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SpaceWeather.com -- News and information about meteor showers, solar flares, auroras, and near-Earth asteroids
 
Solar wind
speed: 270.7 km/sec
density: 0.2 protons/cm3
explanation | more data
Updated: Today at 2227 UT
X-ray Solar Flares
6-hr max: C1
2213 UT Sep29
24-hr: C1
2213 UT Sep29
explanation | more data
Updated: Today at: 2259 UT
Daily Sun: 29 Sep 12
Sunspot 1577 poses a slight threat for M-class solar flares. Credit: SDO/HMI
Sunspot number: 77
What is the sunspot number?
Updated 28 Sep 2012

Spotless Days
Current Stretch: 0 days
2012 total: 0 days (0%)
2011 total: 2 days (<1%)
2010 total: 51 days (14%)
2009 total: 260 days (71%)
Since 2004: 821 days
Typical Solar Min: 486 days

Update 28 Sep 2012


The Radio Sun
10.7 cm flux: 133 sfu
explanation | more data
Updated 28 Sep 2012

Current Auroral Oval:
Switch to: Europe, USA, New Zealand, Antarctica
Credit: NOAA/POES
Planetary K-index
Now: Kp= 1 quiet
24-hr max: Kp= 2
quiet
explanation | more data
Interplanetary Mag. Field
Btotal: 2.8 nT
Bz: 1.9 nT south
explanation | more data
Updated: Today at 2347 UT
Coronal Holes: 28 Sep 12
There are no large coronal holes on the Earth side of the sun. Credit: SDO/AIA.
SPACE WEATHER
NOAA Forecasts
Updated at: 2012 Sep 29 2200 UTC
FLARE
0-24 hr
24-48 hr
CLASS M
10 %
10 %
CLASS X
01 %
01 %
Geomagnetic Storms:
Probabilities for significant disturbances in Earth's magnetic field are given for three activity levels: active, minor storm, severe storm
Updated at: 2012 Sep 29 2200 UTC
Mid-latitudes
0-24 hr
24-48 hr
ACTIVE
35 %
35 %
MINOR
25 %
30 %
SEVERE
05 %
10 %
High latitudes
0-24 hr
24-48 hr
ACTIVE
10 %
10 %
MINOR
25 %
20 %
SEVERE
60 %
70 %
 
Saturday, Sep. 29, 2012
What's up in space
 

They came from outer space--and you can have one! Genuine meteorites are now on sale in the Space Weather Store.

 
Own your own meteorite

EERIE EARTHSONG: A NASA spacecraft has recorded eerie-sounding radio emissions coming from our own planet. These beautiful "songs of Earth" could, ironically, be responsible for the proliferation of deadly electrons in the Van Allen Belts. [video] [audio]

INCOMING SOLAR STORM CLOUD: Magnetic fields around sunspot 1577 erupted on Sept. 28th, hurling a coronal mass ejection (CME) almost directly toward Earth. The Solar and Heliospheric Observatory (SOHO) recorded the cloud as it raced away from the sun faster than 2.2 million mph:

NOAA forecasters estimate a 50% chance of strong geomagnetic storms around the poles on Sept 30th when the cloud reaches Earth. High-latitude sky watchers should be alert for auroras, which might be intense enough to see in spite of the full moonlight. Aurora alerts: text, voice.

Realtime Aurora Photo Gallery

HARVEST MOON: This weekend's full Moon is the Harvest Moon, the full Moon closest to the autumnal equinox. Before electric lights, farmers working after sunset relied on the light of the Harvest Moon to help them gather ripening autumn crops. Now it's just a pretty sight. Look east for the Harvest moonrise on Saturday night.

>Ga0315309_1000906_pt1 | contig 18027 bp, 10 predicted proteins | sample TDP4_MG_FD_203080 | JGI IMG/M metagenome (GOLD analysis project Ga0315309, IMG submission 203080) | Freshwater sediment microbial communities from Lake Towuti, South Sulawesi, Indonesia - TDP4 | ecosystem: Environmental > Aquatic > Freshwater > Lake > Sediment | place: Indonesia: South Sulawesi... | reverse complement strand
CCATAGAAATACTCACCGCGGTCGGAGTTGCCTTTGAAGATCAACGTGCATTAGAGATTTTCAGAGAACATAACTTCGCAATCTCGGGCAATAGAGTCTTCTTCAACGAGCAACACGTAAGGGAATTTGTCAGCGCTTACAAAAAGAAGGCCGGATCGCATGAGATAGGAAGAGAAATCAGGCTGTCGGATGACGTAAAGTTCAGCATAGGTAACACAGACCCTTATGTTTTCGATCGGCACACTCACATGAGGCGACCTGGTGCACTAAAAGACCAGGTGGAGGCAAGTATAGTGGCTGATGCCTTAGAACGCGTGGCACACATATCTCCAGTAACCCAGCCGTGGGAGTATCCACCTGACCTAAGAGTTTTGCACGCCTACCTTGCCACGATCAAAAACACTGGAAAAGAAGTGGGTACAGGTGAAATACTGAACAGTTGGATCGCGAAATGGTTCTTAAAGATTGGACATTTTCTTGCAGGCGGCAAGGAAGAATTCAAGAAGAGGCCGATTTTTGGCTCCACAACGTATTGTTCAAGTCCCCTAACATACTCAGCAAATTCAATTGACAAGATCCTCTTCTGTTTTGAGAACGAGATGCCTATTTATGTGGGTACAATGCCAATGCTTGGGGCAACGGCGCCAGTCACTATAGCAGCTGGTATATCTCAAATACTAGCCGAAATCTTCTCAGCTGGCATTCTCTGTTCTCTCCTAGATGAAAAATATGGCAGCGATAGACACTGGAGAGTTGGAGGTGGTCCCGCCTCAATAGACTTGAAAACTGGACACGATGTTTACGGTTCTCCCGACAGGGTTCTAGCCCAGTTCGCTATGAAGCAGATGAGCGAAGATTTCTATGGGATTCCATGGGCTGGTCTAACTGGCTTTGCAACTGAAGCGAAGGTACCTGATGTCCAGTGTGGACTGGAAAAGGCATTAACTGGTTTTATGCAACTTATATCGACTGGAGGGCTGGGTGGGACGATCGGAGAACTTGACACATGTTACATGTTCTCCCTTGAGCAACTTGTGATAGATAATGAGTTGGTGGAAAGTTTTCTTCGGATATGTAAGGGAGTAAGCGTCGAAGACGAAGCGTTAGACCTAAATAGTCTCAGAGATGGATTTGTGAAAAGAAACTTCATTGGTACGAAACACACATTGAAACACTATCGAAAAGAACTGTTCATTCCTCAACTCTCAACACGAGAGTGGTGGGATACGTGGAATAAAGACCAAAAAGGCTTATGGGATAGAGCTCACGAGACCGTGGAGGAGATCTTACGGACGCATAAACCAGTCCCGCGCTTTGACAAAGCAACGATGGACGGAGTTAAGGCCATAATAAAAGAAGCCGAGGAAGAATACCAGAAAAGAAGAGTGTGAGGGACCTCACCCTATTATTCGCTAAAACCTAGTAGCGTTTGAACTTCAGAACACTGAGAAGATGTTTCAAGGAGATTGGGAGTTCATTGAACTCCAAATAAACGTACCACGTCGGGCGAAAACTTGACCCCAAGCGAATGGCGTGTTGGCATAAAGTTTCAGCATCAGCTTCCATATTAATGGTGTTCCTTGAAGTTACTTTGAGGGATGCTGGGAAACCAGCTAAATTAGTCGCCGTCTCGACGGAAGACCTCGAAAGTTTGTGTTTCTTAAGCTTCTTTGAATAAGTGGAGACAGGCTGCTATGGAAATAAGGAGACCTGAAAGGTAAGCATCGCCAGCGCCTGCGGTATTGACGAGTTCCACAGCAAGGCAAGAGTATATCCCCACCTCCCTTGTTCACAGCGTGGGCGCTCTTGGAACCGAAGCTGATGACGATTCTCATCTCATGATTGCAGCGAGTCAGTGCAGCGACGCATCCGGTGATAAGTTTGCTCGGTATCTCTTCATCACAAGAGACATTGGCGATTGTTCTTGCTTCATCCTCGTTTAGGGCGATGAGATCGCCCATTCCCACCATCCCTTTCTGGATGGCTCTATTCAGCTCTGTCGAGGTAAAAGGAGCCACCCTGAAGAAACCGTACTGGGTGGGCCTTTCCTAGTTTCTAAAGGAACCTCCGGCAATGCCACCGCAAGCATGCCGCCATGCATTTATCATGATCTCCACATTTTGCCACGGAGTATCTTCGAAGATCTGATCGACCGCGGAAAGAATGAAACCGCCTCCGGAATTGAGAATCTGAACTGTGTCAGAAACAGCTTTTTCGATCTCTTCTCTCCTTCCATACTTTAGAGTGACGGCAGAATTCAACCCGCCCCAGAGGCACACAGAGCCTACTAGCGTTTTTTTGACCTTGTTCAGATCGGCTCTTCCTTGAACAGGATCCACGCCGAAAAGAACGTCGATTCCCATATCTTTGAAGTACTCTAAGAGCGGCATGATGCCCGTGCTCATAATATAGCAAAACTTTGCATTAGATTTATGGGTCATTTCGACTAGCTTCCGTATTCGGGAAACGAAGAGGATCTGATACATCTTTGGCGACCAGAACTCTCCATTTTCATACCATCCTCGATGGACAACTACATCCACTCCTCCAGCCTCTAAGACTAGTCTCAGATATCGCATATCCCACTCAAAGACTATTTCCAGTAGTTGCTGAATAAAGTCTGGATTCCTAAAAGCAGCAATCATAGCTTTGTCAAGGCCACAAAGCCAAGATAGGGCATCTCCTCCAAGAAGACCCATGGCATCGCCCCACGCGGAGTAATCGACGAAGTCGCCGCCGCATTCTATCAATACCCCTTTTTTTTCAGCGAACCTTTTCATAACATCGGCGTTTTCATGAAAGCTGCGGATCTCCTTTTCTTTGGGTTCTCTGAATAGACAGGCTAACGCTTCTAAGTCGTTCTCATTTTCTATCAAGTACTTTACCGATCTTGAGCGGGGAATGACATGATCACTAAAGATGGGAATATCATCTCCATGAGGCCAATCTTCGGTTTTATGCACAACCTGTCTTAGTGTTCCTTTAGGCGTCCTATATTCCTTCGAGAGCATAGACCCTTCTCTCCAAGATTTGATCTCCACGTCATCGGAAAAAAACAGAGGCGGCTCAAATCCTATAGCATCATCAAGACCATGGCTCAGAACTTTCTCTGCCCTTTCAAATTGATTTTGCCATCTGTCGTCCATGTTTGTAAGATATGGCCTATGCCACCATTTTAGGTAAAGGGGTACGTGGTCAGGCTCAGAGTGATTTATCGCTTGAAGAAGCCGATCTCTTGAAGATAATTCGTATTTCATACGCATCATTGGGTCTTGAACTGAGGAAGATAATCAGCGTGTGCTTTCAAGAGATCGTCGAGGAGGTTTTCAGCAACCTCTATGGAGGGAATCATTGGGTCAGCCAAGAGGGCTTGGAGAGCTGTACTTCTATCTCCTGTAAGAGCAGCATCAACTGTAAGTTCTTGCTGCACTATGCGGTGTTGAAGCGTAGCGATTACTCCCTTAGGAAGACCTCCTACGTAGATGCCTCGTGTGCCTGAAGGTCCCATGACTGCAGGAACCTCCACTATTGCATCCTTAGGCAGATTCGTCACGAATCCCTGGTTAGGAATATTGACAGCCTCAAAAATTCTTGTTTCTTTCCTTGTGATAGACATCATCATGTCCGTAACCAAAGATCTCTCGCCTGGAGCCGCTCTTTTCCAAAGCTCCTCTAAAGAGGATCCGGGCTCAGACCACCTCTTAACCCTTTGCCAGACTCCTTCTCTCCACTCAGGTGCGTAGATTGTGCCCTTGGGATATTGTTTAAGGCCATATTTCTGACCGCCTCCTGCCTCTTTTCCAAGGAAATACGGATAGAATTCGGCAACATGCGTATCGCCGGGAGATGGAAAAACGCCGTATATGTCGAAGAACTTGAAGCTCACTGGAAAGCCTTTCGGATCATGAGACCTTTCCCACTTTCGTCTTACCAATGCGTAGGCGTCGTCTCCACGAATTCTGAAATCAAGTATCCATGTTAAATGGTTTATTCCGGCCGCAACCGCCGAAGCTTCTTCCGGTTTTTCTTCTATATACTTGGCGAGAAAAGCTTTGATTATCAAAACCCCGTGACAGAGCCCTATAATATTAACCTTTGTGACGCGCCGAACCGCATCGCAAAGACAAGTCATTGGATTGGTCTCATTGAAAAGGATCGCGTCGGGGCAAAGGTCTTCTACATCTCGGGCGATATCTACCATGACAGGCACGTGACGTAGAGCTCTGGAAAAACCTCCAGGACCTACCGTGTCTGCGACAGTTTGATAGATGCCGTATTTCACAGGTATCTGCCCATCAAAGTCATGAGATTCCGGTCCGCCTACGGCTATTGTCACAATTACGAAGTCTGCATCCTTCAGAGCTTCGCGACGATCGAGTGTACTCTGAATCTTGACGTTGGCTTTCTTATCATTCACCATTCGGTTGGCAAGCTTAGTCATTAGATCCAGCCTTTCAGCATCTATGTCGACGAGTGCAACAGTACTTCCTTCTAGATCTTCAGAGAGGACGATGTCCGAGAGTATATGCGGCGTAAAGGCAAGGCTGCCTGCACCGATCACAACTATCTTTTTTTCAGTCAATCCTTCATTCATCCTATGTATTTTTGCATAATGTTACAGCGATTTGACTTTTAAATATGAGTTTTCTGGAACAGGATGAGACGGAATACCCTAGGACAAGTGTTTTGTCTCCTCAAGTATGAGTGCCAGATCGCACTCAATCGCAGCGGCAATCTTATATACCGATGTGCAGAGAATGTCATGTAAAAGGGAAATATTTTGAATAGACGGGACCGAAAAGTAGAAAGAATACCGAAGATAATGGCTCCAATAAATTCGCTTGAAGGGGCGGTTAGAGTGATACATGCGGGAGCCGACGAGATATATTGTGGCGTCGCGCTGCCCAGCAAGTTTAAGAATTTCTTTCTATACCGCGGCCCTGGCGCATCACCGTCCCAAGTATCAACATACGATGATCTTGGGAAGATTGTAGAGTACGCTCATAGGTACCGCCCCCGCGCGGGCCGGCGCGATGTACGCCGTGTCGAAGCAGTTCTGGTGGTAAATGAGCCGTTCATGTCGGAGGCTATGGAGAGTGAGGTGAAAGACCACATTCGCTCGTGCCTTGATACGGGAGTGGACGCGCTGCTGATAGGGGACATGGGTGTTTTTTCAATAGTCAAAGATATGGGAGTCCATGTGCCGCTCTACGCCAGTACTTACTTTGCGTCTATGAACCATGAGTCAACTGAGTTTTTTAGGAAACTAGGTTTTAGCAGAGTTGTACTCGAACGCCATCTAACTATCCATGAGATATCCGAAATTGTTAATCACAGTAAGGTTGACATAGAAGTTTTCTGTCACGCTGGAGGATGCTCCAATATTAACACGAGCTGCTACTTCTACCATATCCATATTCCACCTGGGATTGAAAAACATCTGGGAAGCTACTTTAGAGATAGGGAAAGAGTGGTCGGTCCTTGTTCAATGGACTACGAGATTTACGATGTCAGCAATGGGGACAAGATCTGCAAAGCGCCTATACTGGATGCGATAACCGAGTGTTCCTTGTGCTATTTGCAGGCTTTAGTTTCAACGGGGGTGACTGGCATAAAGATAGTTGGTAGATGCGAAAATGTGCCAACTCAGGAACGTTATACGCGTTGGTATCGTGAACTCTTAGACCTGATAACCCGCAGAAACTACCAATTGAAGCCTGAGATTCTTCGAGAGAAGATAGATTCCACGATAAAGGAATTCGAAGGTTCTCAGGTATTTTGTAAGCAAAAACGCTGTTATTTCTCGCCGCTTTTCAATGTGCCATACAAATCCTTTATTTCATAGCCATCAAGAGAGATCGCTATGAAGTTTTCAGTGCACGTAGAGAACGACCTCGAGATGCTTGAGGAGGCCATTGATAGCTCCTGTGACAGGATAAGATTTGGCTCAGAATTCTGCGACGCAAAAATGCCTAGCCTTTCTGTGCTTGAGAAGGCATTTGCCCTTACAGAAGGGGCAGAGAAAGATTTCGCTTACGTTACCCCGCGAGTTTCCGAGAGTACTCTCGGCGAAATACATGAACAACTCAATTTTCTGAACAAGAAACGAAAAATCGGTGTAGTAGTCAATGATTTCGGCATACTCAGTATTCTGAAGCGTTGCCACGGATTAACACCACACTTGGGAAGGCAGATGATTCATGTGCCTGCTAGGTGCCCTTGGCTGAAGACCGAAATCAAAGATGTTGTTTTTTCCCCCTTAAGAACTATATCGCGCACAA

Photographer Göran Strand sends this picture of a "Harvest Moon halo" from Frösön, Sweden:

The 22-degree halo was caused by harvest moonlight shining through ice crystals in the high, thin clouds over Frösön. "It was a beautiful halo, very intense," says Strand.

More pictures of the Harvest Moon may be found in the realtime gallery:

Realtime Space Weather Photo Gallery


Realtime Noctilucent Cloud Photo Gallery
[previous years: 2003, 2004, 2005, 2006, 2007, 2008, 2009, 2011]

  Near Earth Asteroids
Potentially Hazardous Asteroids (PHAs) are space rocks larger than approximately 100m that can come closer to Earth than 0.05 AU. None of the known PHAs is on a collision course with our planet, although astronomers are finding new ones all the time.
On September 29, 2012 there were potentially hazardous asteroids.
Recent & Upcoming Earth-asteroid encounters:
Asteroid
Date(UT)
Miss Distance
Mag.
Size
2012 SL50
Sep 27
2.8 LD
--
22 m
2012 SY49
Sep 28
2.6 LD
--
29 m
2012 SJ58
Oct 3
5.9 LD
--
23 m
1998 UO1
Oct 4
60.1 LD
--
2.1 km
2005 GQ21
Oct 12
77 LD
--
1.0 km
1998 ST49
Oct 18
28.7 LD
--
1.3 km
1991 VE
Oct 26
34 LD
--
1.1 km
2001 CV26
Oct 30
68 LD
--
2.4 km
2007 PA8
Nov 5
16.8 LD
--
2.4 km
2010 JK1
Nov 25
9.3 LD
--
56 m
2009 LS
Nov 28
55.2 LD
--
1.1 km
2009 BS5
Dec 11
8.4 LD
--
15 m
4179 Toutatis
Dec 12
18 LD
--
2.7 km
Notes: LD means "Lunar Distance." 1 LD = 384,401 km, the distance between Earth and the Moon. 1 LD also equals 0.00256 AU. MAG is the visual magnitude of the asteroid on the date of closest approach.
  Essential web links
NOAA Space Weather Prediction Center
  The official U.S. government space weather bureau
Atmospheric Optics
  The first place to look for information about sundogs, pillars, rainbows and related phenomena.
Solar Dynamics Observatory
  Researchers call it a "Hubble for the sun." SDO is the most advanced solar observatory ever.
STEREO
  3D views of the sun from NASA's Solar and Terrestrial Relations Observatory
Solar and Heliospheric Observatory
  Realtime and archival images of the Sun from SOHO.
Daily Sunspot Summaries
  from the NOAA Space Environment Center
Heliophysics
  the underlying science of space weather
Trade Show Displays
   
  more links...
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